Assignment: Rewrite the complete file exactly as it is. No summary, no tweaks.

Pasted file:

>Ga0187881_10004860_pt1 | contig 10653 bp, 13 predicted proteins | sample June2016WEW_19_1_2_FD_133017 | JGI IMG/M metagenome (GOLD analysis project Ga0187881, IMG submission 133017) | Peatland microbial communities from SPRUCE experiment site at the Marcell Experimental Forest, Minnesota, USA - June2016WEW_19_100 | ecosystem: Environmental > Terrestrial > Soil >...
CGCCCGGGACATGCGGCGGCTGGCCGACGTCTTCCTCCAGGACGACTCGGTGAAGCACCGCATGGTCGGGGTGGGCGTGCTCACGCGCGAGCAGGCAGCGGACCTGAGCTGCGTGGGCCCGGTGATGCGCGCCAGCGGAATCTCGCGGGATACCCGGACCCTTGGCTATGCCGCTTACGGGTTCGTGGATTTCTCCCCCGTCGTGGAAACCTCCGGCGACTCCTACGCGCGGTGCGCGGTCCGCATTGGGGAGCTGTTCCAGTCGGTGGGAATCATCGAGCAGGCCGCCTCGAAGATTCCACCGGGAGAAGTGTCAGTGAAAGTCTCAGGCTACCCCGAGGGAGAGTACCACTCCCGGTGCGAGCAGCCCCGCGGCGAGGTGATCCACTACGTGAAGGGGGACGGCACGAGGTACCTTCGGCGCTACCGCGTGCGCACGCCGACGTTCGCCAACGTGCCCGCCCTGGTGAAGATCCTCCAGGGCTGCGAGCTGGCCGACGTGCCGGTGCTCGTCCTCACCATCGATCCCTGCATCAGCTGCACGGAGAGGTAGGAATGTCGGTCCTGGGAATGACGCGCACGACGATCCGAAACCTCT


>Ga0187881_10004860_pt1 | contig 10653 bp, 13 predicted proteins | sample June2016WEW_19_1_2_FD_133017 | JGI IMG/M metagenome (GOLD analysis project Ga0187881, IMG submission 133017) | Peatland microbial communities from SPRUCE experiment site at the Marcell Experimental Forest, Minnesota, USA - June2016WEW_19_100 | ecosystem: Environmental > Terrestrial > Soil >...
CGCCCGGGACATGCGGCGGCTGGCCGACGTCTTCCTCCAGGACGACTCGGTGAAGCACCGCATGGTCGGGGTGGGCGTGCTCACGCGCGAGCAGGCAGCGGACCTGAGCTGCGTGGGCCCGGTGATGCGCGCCAGCGGAATCTCGCGGGATACCCGGACCCTTGGCTATGCCGCTTACGGGTTCGTGGATTTCTCCCCCGTCGTGGAAACCTCCGGCGACTCCTACGCGCGGTGCGCGGTCCGCATTGGGGAGCTGTTCCAGTCGGTGGGAATCATCGAGCAGGCCGCCTCGAAGATTCCACCGGGAGAAGTGTCAGTGAAAGTCTCAGGCTACCCCGAGGGAGAGTACCACTCCCGGTGCGAGCAGCCCCGCGGCGAGGTGATCCACTACGTGAAGGGGGACGGCACGAGGTACCTTCGGCGCTACCGCGTGCGCACGCCGACGTTCGCCAACGTGCCCGCCCTGGTGAAGATCCTCCAGGGCTGCGAGCTGGCCGACGTGCCGGTGCTCGTCCTCACCATCGATCCCTGCATCAGCTGCACGGAGAGGTAGGAATGTCGGTCCTGGGAATGACGCGCACGACGATCCGAAACCTCT